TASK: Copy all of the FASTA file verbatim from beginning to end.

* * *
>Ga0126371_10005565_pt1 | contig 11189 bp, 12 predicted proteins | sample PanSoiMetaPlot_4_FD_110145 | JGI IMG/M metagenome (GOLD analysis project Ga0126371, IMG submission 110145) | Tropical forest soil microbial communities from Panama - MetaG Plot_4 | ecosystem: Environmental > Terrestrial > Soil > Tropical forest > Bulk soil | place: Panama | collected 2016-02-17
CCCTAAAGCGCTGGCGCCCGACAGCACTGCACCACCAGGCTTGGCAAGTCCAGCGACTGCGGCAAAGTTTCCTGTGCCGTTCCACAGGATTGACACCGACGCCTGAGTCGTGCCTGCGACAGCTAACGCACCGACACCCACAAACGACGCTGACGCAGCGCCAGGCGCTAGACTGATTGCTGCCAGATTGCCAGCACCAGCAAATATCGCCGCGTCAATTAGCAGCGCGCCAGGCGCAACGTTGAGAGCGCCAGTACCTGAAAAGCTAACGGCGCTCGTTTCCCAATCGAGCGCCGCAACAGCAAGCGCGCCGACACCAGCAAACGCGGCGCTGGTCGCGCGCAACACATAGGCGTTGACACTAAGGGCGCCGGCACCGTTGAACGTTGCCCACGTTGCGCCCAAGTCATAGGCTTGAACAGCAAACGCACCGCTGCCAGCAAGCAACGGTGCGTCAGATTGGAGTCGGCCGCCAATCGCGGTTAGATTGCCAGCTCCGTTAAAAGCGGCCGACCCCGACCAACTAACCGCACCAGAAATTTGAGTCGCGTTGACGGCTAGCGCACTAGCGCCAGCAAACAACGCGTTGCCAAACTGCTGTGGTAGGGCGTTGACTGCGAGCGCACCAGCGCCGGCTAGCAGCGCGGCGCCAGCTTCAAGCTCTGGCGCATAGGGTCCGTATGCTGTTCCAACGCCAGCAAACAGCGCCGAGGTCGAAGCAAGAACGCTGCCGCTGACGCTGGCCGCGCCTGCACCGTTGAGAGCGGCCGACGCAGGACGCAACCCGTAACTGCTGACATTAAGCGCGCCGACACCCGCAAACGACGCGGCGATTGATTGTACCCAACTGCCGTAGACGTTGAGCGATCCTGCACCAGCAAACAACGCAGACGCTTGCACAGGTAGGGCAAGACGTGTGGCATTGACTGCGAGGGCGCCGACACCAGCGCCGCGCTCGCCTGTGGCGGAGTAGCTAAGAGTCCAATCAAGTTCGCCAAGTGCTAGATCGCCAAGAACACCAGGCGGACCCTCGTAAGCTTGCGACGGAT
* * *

>Ga0126371_10005565_pt1 | contig 11189 bp, 12 predicted proteins | sample PanSoiMetaPlot_4_FD_110145 | JGI IMG/M metagenome (GOLD analysis project Ga0126371, IMG submission 110145) | Tropical forest soil microbial communities from Panama - MetaG Plot_4 | ecosystem: Environmental > Terrestrial > Soil > Tropical forest > Bulk soil | place: Panama | collected 2016-02-17
CCCTAAAGCGCTGGCGCCCGACAGCACTGCACCACCAGGCTTGGCAAGTCCAGCGACTGCGGCAAAGTTTCCTGTGCCGTTCCACAGGATTGACACCGACGCCTGAGTCGTGCCTGCGACAGCTAACGCACCGACACCCACAAACGACGCTGACGCAGCGCCAGGCGCTAGACTGATTGCTGCCAGATTGCCAGCACCAGCAAATATCGCCGCGTCAATTAGCAGCGCGCCAGGCGCAACGTTGAGAGCGCCAGTACCTGAAAAGCTAACGGCGCTCGTTTCCCAATCGAGCGCCGCAACAGCAAGCGCGCCGACACCAGCAAACGCGGCGCTGGTCGCGCGCAACACATAGGCGTTGACACTAAGGGCGCCGGCACCGTTGAACGTTGCCCACGTTGCGCCCAAGTCATAGGCTTGAACAGCAAACGCACCGCTGCCAGCAAGCAACGGTGCGTCAGATTGGAGTCGGCCGCCAATCGCGGTTAGATTGCCAGCTCCGTTAAAAGCGGCCGACCCCGACCAACTAACCGCACCAGAAATTTGAGTCGCGTTGACGGCTAGCGCACTAGCGCCAGCAAACAACGCGTTGCCAAACTGCTGTGGTAGGGCGTTGACTGCGAGCGCACCAGCGCCGGCTAGCAGCGCGGCGCCAGCTTCAAGCTCTGGCGCATAGGGTCCGTATGCTGTTCCAACGCCAGCAAACAGCGCCGAGGTCGAAGCAAGAACGCTGCCGCTGACGCTGGCCGCGCCTGCACCGTTGAGAGCGGCCGACGCAGGACGCAACCCGTAACTGCTGACATTAAGCGCGCCGACACCCGCAAACGACGCGGCGATTGATTGTACCCAACTGCCGTAGACGTTGAGCGATCCTGCACCAGCAAACAACGCAGACGCTTGCACAGGTAGGGCAAGACGTGTGGCATTGACTGCGAGGGCGCCGACACCAGCGCCGCGCTCGCCTGTGGCGGAGTAGCTAAGAGTCCAATCAAGTTCGCCAAGTGCTAGATCGCCAAGAACACCAGGCGGACCCTCGTAAGCTTGCGACGGAT